After five years, Eritrean journalists still jailed in secret prisons without due process

New York, September 15, 2006—Five years after Eritrea’s brutal crackdown on the independent press, the Committee to Protect Journalists today called for the release of 13 journalists held incommunicado in secret jails and two other journalists forced into extended military service. Basic information about the jailed journalists—most of whom were swept up in a September 18, 2001, crackdown—has become nearly impossible to obtain from official sources in Africa’s most repressive country. But a recent report circulated on several Web sites, and deemed by CPJ sources to be generally credible, paints a picture of brutal prison conditions.

“Not only is the government continuing to hold these prisoners without charge or trial, it is withholding even the most basic information about them—including whether they are still alive,” CPJ Executive Director Joel Simon said. “Eritrea’s blatant disregard for human rights and due process makes it the worst jailer of journalists in Africa.”

With 15 journalists in prison or otherwise deprived of their liberty, Eritrea is also the fourth leading jailer of journalists in the world after China, Cuba and Ethiopia. Most of the journalists were jailed in a crackdown in which the government swept up opposition leaders and shut down the entire private press. At the time, Eritrean officials variously accused the journalists of avoiding the military draft, threatening national security, and failing to observe licensing requirements, but CPJ research indicates that they were targeted as part of a drive to suppress political dissent ahead of scheduled elections, which the government subsequently canceled without explanation. Since then, the Eritrean government has refused to divulge any information about the prisoners’ whereabouts or conditions.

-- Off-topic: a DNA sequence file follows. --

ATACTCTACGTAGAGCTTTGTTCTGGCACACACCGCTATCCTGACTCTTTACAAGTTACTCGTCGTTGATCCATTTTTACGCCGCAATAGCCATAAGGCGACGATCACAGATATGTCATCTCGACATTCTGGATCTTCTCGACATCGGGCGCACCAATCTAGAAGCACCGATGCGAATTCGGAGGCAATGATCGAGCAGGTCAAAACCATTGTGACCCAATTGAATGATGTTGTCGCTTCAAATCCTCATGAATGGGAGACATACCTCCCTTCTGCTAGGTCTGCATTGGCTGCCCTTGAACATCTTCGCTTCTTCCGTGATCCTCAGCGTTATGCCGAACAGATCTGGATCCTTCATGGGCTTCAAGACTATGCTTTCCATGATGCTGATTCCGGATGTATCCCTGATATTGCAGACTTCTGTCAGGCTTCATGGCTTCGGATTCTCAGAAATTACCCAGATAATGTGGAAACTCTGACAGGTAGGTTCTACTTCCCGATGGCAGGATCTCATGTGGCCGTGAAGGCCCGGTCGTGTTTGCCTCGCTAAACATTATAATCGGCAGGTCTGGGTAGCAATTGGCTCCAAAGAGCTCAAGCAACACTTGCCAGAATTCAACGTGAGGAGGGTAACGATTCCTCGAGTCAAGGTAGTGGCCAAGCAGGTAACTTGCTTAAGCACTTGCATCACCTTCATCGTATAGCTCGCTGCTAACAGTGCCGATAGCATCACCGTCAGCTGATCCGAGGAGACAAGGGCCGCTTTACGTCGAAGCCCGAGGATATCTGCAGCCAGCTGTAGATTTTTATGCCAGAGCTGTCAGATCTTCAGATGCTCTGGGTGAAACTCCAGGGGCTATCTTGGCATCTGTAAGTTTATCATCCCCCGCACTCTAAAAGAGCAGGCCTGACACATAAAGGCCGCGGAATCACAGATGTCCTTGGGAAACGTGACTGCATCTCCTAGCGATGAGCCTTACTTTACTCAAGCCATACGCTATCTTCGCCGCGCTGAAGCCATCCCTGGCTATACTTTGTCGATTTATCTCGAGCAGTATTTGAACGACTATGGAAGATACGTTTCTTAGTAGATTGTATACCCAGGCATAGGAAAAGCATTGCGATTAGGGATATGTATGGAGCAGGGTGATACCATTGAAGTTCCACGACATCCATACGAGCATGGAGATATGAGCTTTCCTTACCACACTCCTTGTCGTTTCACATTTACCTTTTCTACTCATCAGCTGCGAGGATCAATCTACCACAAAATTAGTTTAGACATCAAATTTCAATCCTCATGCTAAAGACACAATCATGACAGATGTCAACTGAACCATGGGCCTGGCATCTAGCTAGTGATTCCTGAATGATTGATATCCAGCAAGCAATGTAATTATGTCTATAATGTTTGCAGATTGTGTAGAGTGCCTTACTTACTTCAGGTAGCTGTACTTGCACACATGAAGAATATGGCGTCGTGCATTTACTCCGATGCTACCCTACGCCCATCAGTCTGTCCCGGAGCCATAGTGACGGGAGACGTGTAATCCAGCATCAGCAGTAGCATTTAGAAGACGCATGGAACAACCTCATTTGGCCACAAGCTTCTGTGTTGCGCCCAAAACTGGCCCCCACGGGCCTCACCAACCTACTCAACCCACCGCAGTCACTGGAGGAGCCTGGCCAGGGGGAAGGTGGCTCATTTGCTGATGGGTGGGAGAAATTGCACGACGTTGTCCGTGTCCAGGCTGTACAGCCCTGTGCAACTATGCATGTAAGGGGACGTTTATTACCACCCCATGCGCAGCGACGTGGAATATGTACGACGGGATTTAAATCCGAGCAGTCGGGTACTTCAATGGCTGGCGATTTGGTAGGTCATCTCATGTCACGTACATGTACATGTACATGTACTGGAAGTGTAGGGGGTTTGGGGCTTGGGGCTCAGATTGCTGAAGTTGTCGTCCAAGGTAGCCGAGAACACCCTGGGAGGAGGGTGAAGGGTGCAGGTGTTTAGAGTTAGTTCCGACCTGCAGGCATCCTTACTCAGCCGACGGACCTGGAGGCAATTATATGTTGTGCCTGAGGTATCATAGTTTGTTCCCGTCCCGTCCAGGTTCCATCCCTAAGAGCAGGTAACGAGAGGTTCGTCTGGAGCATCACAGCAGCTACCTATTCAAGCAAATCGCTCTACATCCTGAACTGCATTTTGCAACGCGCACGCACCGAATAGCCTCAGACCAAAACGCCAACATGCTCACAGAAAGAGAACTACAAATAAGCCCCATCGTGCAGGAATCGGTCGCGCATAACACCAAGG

In a recent CPJ interview, presidential spokesman Yemane Gebremeskel denied that the journalists were imprisoned because of what they wrote, saying only that they “were involved in acts against the national interest of the state.” He said “the substance of the case is clear to everybody” but declined to detail any supporting evidence.

The government’s monopoly on domestic media, the fear of reprisal among prisoners’ families, and recently tightened restrictions on the movement of all foreigners have made it extremely difficult to verify information. That includes a recent, unbylined report that first appeared on a pro-Ethiopian government Web site, claiming that jailed opposition leaders and journalists were moved in 2003 to a secretly built desert prison, accessible only on foot and two hours from the nearest populated place. CPJ sources said they believed that the description of the place was credible but some of the report’s details inaccurate. They could not verify its claim that at least three journalists had died in custody.

The report does not attribute the source of its details, but CPJ sources believe they may have come from at least one prison guard who fled into exile. Its content is detailed and it contains a section on the conditions and directives for the prison guards. The report was first posted on, a Web site close to the government of Ethiopia. Ethiopia is a bitter rival of its neighboring country. It was subsequently posted on Eritrean diaspora sites such as and, which said they believed some of its content to be correct.

Repeated attempts by CPJ to reach Eritrean government officials in Asmara were unsuccessful. Officials at the Eritrean embassy in Washington, D.C., did not return messages seeking comment.
See CPJ’s list of journalists imprisoned in Eritrea: